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As another endangered sea lion is killed by the squid fishery, Otago scientists have reiterated their calls for the science behind the fishery's management to be reviewed.
It is the fourth known sea lion capture by the Auckland Islands squid fishery in the past four seasons - three were captured in 2013 and none in 2011 and 2012.
Government-employed observers were on 90% of the squid boats, up from about 80% last year.
University of Otago zoologist Bruce Robertson said sea lion deaths were to be expected as trawl fishing was dangerous to the species and although many in the fishery used sea lion exclusion devices (SLEDs), research questioned their effectiveness.
''The Government needs to show leadership. While it [squid] is an important resource, it needs to also value sea lions and the marine environment.''
A review of the five-year management plan released last year raised questions about the inputs and assumptions used in the model on which sea lion management was based, he said.
The review panel said delaying reassessment of the situation and management for five years ''appears inherently risky, in the face of the unknown uncertainty around the model's predictions''.
''It rang alarm bells,'' Mr Robertson said.
''The review of the modelling needs to be done urgently, not dependent on MPI's (Ministry for Primary Industry) budget.''
The five-year plan also needed to be revoked until there was clear evidence that exclusion devices worked, he said.
Added to the concerns were worries the number of pups born in the Auckland Islands was down this year, but that had not been confirmed by the Department of Conservation.
New Zealand Sea Lion Trust spokesman Steve Broni said Otago's sea lions did not appear to have had a successful breeding season either. Many females could not be found, despite intensive searching by volunteers.
''As the recent sea lion population model review suggested, we need a more cautious approach to by-catch and reviewing the by-catch limit every five years for such an endangered species is unacceptable.''
Forest and Bird wanted the squid fishing industry to start using more sustainable methods.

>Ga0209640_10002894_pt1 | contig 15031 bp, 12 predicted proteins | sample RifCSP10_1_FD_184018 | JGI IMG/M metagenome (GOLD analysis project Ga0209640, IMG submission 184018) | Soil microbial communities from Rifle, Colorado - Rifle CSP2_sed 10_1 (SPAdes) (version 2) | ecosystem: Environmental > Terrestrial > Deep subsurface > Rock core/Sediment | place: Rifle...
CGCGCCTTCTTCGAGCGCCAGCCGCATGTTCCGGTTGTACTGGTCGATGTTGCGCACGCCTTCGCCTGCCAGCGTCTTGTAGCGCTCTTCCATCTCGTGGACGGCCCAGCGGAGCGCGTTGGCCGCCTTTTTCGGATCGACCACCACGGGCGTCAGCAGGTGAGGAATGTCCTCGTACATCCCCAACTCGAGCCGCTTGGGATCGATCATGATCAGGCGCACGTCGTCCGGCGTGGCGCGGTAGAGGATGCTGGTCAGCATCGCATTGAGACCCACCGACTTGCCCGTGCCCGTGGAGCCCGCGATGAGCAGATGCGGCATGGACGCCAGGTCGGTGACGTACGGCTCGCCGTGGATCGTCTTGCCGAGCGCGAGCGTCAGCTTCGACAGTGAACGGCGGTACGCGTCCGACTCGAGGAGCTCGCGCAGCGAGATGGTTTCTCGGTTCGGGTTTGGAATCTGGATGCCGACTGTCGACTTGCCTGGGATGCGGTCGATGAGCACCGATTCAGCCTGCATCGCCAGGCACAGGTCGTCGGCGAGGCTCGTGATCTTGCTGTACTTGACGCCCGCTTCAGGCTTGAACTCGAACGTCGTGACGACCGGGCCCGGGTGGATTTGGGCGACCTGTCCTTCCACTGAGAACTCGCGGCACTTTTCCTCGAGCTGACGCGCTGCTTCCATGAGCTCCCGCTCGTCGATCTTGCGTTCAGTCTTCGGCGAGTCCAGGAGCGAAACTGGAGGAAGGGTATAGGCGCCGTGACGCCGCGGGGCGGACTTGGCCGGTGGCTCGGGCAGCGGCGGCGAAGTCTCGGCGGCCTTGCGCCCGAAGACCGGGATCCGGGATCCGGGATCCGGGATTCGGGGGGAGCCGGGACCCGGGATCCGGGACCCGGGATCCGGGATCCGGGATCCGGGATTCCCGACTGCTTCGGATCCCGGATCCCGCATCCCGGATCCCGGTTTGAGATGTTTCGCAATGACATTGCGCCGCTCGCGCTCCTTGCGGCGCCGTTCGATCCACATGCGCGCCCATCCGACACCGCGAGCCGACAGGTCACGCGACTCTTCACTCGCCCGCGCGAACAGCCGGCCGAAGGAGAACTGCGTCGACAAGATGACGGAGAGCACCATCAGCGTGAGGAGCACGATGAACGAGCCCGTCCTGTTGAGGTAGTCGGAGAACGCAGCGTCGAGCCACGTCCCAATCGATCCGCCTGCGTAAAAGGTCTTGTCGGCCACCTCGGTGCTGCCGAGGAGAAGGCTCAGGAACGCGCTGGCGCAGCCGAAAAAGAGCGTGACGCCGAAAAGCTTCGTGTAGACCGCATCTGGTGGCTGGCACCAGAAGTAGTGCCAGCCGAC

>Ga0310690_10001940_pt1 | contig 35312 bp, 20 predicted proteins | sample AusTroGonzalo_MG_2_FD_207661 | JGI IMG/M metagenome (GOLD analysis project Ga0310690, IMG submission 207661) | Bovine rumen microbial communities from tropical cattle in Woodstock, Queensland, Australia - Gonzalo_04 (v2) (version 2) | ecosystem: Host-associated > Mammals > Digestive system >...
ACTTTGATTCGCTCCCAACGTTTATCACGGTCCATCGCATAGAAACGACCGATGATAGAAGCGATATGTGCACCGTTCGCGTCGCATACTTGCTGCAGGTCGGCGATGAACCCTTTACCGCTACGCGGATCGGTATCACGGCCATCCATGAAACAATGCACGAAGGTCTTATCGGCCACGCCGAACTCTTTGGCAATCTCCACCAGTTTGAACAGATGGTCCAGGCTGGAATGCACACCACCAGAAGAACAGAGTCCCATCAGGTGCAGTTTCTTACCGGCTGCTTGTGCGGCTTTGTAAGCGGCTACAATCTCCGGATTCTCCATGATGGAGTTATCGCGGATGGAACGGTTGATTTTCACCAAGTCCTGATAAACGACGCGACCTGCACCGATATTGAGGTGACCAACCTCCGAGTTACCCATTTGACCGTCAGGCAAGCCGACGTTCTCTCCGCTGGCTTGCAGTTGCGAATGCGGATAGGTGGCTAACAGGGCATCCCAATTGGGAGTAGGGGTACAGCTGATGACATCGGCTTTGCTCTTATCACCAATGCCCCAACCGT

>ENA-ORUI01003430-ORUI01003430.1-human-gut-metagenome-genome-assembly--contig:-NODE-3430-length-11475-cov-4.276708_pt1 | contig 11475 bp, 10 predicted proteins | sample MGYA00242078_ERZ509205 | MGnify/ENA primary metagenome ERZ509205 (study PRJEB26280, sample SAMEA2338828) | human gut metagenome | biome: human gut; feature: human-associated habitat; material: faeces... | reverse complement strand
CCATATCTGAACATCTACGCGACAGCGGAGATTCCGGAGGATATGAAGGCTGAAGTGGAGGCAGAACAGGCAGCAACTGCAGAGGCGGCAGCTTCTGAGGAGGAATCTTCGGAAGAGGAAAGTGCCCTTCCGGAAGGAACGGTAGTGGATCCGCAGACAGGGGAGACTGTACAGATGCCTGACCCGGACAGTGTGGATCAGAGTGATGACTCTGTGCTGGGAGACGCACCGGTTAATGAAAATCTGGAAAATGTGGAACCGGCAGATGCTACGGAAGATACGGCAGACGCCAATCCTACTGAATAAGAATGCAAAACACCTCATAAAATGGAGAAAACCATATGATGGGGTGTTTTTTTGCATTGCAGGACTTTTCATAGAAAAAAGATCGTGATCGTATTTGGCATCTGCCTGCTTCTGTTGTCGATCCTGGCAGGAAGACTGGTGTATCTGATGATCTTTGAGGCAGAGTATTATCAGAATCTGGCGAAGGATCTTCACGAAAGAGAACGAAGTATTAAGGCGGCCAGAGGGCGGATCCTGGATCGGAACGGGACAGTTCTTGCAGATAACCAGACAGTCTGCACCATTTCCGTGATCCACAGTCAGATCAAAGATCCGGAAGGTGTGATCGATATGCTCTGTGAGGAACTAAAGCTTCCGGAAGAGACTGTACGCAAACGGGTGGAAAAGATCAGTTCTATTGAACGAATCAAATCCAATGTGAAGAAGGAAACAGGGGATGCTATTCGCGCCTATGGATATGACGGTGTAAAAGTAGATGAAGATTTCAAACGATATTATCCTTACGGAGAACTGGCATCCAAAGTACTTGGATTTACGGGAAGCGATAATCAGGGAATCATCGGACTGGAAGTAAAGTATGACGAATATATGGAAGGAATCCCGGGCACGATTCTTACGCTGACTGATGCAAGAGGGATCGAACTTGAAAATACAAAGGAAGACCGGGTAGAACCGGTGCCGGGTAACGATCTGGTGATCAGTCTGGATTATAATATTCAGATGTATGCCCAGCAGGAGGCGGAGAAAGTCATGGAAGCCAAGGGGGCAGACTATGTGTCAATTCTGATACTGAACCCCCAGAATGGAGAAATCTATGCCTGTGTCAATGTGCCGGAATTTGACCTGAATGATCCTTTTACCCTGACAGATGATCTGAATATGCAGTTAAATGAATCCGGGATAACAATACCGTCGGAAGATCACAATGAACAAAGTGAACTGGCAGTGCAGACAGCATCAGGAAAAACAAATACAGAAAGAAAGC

''We would like the industry to change from trawling, in which sea lions can get caught in the giant nets and drown, to jigging, which uses hooks. Jigging is safe for sea lions and would still allow the fishing industry to catch high-quality squid,'' Forest and Bird marine conservation advocate Katrina Subedar said.
Squid nets have exclusion devices, which were meant to allow sea lions to exit the nets but sea lions could suffer injuries when escaping or they could drown.
''We simply do not know whether sea lions survive when they are ejected through the exit holes.''
An MPI spokesman said no triggers had been breached with the recent sea lion death so MPI would continue to implement the SQU6T operational plan.
''But we continuously monitor developments and, if any new information triggers any of the current management settings, we will revisit them.''
The management framework aimed to minimise interactions between fishing vessels and sea lions, but recognised a small number of captures might still occur. Seafood New Zealand Deepwater Group fisheries specialist Richard Wells said it was regrettable a sea lion had been caught but the fishery was using exclusion devices, the ''best available mitigation'' to prevent doing so.
Squid fishing was not the direct cause of the decline in sea lion numbers in the subantarctic, he said.
''It's a population problem. We understand the fishery needs to be managed and observed. Our activities are not the cause.''
There were many factors involved in declining pup numbers and the industry helped fund research into the problems the sea lions were facing, he said.